[13C]bicarbonate labelled from hyperpolarized [1-13C]pyruvate is an in vivo marker of hepatic gluconeogenesis in fasted state.
Hyperpolarized [1-13C]pyruvate enables direct in vivo assessment of real-time liver enzymatic activities by 13C magnetic resonance. However, the technique usually requires the injection of a highly supraphysiological dose of pyruvate. We herein demonstrate that liver metabolism can be measured in vivo with hyperpolarized [1-13C]pyruvate administered at two- to three-fold the basal plasma concentration. The flux through pyruvate dehydrogenase, assessed by 13C-labeling of bicarbonate in the fed condition, was found to be saturated or partially inhibited by supraphysiological doses of hyperpolarized [1-13C]pyruvate. The [13C]bicarbonate signal detected in the liver of fasted rats nearly vanished after treatment with a phosphoenolpyruvate carboxykinase (PEPCK) inhibitor, indicating that the signal originates from the flux through PEPCK. In addition, the normalized [13C]bicarbonate signal in fasted untreated animals is dose independent across a 10-fold range, highlighting that PEPCK and pyruvate carboxylase are not saturated and that hepatic gluconeogenesis can be directly probed in vivo with hyperpolarized [1-13C]pyruvate.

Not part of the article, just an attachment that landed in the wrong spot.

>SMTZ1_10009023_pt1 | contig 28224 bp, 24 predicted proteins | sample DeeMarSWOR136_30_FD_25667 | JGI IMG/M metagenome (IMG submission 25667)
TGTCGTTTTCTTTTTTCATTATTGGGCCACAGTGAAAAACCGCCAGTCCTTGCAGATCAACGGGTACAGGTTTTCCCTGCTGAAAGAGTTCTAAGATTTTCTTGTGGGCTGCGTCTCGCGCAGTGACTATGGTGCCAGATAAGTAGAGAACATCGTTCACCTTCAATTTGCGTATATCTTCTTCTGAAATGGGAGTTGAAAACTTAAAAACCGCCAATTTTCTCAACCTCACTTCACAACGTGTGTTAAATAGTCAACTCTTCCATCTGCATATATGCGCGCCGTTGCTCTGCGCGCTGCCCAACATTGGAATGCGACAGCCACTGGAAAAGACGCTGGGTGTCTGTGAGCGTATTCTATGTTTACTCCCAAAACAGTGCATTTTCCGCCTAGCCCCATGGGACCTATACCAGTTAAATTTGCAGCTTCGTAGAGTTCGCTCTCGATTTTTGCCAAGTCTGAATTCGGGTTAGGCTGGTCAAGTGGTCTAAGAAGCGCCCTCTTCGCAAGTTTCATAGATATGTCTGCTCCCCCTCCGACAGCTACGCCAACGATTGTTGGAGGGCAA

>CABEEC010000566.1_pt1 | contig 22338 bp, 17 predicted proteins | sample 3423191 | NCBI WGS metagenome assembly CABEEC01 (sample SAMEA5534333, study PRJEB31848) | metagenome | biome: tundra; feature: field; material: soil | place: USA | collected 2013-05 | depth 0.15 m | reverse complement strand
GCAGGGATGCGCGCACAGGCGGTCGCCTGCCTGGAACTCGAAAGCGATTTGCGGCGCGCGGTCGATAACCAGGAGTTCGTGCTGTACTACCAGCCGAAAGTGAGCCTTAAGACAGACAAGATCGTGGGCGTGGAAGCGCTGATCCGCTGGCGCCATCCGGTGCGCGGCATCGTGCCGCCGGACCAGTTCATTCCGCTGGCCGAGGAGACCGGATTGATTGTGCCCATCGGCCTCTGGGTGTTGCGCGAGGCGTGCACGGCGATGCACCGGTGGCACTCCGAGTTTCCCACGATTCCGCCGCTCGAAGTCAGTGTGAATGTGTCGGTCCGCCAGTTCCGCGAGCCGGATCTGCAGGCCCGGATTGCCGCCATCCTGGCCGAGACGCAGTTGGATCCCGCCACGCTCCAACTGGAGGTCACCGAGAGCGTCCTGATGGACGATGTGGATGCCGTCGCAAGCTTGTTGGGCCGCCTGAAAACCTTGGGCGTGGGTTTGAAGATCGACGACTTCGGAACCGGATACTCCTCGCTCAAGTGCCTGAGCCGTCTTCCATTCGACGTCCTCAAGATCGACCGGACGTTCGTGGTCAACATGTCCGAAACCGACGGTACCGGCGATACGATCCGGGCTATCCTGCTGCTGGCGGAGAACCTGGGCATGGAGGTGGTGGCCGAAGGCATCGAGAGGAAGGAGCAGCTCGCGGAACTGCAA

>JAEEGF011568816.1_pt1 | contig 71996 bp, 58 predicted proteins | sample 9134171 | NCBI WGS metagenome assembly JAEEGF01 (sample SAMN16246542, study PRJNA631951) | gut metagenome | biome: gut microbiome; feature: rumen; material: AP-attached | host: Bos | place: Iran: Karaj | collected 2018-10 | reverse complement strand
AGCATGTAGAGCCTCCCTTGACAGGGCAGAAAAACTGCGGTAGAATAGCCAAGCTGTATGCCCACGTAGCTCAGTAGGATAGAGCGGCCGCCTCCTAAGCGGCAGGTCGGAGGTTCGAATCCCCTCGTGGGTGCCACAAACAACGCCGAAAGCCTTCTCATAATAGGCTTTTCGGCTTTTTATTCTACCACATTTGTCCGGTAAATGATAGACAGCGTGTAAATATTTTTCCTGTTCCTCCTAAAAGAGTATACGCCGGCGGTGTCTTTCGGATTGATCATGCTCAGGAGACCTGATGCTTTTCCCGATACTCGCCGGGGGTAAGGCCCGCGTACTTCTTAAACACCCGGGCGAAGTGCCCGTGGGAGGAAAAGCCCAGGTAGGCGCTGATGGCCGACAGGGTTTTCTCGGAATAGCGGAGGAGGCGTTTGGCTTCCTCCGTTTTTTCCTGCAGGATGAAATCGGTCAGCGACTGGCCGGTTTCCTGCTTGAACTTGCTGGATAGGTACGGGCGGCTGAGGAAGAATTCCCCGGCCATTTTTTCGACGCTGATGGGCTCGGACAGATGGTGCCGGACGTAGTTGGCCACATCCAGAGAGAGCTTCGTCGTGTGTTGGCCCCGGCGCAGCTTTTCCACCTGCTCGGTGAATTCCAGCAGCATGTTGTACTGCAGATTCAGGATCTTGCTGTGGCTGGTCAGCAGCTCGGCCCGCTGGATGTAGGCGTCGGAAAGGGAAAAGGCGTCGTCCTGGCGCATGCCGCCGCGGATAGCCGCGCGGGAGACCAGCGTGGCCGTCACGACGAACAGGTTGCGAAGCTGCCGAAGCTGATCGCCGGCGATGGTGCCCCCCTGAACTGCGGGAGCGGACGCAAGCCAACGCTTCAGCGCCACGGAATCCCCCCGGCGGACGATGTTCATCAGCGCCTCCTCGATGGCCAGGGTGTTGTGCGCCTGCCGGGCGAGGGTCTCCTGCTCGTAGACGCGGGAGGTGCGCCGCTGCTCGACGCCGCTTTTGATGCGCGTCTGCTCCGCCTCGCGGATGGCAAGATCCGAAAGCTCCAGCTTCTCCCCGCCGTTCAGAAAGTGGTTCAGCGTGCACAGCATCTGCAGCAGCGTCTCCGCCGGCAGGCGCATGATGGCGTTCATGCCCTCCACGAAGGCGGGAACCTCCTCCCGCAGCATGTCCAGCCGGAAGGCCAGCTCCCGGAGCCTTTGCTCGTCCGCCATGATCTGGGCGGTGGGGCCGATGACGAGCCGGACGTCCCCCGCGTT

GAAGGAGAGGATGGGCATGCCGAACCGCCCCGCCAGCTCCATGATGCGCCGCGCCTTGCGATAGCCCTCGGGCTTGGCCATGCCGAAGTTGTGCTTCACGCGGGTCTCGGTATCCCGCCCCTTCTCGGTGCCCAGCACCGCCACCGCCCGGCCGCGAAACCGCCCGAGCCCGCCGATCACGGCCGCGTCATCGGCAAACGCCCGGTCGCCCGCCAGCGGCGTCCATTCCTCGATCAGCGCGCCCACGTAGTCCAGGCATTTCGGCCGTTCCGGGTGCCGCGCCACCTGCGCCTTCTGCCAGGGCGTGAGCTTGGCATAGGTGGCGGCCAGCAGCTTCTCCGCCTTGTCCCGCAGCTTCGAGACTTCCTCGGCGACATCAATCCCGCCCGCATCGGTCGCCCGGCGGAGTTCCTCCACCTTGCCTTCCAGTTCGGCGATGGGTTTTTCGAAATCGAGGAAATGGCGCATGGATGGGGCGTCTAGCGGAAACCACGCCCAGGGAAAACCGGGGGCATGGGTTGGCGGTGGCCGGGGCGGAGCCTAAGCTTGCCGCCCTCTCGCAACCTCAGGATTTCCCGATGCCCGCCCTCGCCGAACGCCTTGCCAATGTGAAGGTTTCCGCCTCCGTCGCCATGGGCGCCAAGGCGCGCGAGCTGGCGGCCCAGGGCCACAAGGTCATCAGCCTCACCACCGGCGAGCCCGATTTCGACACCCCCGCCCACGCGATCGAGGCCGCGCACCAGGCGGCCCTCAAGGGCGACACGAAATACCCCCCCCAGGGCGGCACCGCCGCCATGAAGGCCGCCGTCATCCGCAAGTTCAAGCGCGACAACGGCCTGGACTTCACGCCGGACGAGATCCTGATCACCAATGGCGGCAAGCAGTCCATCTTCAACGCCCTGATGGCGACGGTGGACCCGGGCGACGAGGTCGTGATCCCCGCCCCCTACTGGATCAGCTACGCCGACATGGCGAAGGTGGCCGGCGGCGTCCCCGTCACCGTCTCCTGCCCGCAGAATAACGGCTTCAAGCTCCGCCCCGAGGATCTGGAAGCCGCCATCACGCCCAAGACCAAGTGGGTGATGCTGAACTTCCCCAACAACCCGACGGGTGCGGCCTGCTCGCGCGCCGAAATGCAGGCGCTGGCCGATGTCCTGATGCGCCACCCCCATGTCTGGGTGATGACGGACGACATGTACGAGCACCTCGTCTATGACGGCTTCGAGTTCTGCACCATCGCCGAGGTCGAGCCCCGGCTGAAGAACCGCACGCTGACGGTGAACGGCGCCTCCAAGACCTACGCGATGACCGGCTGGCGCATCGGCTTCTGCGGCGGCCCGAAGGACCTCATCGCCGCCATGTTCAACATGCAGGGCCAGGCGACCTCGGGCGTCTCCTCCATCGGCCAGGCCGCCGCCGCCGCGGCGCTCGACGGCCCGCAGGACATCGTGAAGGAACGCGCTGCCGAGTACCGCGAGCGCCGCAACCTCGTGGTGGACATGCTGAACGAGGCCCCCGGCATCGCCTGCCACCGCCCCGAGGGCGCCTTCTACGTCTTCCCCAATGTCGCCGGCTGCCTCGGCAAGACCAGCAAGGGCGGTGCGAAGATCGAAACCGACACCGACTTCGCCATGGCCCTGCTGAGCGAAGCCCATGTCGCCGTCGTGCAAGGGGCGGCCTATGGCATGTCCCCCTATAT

Funder: EC | EC Seventh Framework Programm | FP7 People: Marie-Curie Actions (FP7-PEOPLE - Specific Programme "People" Implementing the Seventh Framework Programme of the European Community for Research, Technological Development and Demonstration Activities (2007 to 2013)); doi: https://doi.org/10.13039/100011264; Grant(s): 264780
European Research Council (682574)
Swiss National Science Foundation (133562)